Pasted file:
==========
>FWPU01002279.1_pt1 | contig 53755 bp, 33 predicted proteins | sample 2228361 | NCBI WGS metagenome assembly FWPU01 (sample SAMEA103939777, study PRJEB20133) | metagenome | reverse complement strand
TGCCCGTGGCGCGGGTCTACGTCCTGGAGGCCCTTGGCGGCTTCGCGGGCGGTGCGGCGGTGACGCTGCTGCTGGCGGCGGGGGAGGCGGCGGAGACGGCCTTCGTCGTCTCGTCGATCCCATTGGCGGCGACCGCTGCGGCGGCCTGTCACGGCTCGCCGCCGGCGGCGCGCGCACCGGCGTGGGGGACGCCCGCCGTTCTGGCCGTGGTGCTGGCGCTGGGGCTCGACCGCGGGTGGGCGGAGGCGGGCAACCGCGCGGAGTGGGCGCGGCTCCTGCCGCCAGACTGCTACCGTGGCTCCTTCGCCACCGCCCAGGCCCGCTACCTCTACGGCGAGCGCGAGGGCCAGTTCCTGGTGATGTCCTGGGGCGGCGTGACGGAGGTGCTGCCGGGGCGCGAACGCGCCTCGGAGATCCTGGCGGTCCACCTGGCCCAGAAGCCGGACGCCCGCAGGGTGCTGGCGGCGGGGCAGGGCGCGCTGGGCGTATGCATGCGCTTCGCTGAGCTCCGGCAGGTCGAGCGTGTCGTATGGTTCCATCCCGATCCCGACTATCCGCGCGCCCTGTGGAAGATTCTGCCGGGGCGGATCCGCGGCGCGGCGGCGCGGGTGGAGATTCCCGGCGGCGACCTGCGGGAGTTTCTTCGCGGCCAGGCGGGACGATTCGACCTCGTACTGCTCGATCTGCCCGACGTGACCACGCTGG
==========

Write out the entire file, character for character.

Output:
>FWPU01002279.1_pt1 | contig 53755 bp, 33 predicted proteins | sample 2228361 | NCBI WGS metagenome assembly FWPU01 (sample SAMEA103939777, study PRJEB20133) | metagenome | reverse complement strand
TGCCCGTGGCGCGGGTCTACGTCCTGGAGGCCCTTGGCGGCTTCGCGGGCGGTGCGGCGGTGACGCTGCTGCTGGCGGCGGGGGAGGCGGCGGAGACGGCCTTCGTCGTCTCGTCGATCCCATTGGCGGCGACCGCTGCGGCGGCCTGTCACGGCTCGCCGCCGGCGGCGCGCGCACCGGCGTGGGGGACGCCCGCCGTTCTGGCCGTGGTGCTGGCGCTGGGGCTCGACCGCGGGTGGGCGGAGGCGGGCAACCGCGCGGAGTGGGCGCGGCTCCTGCCGCCAGACTGCTACCGTGGCTCCTTCGCCACCGCCCAGGCCCGCTACCTCTACGGCGAGCGCGAGGGCCAGTTCCTGGTGATGTCCTGGGGCGGCGTGACGGAGGTGCTGCCGGGGCGCGAACGCGCCTCGGAGATCCTGGCGGTCCACCTGGCCCAGAAGCCGGACGCCCGCAGGGTGCTGGCGGCGGGGCAGGGCGCGCTGGGCGTATGCATGCGCTTCGCTGAGCTCCGGCAGGTCGAGCGTGTCGTATGGTTCCATCCCGATCCCGACTATCCGCGCGCCCTGTGGAAGATTCTGCCGGGGCGGATCCGCGGCGCGGCGGCGCGGGTGGAGATTCCCGGCGGCGACCTGCGGGAGTTTCTTCGCGGCCAGGCGGGACGATTCGACCTCGTACTGCTCGATCTGCCCGACGTGACCACGCTGG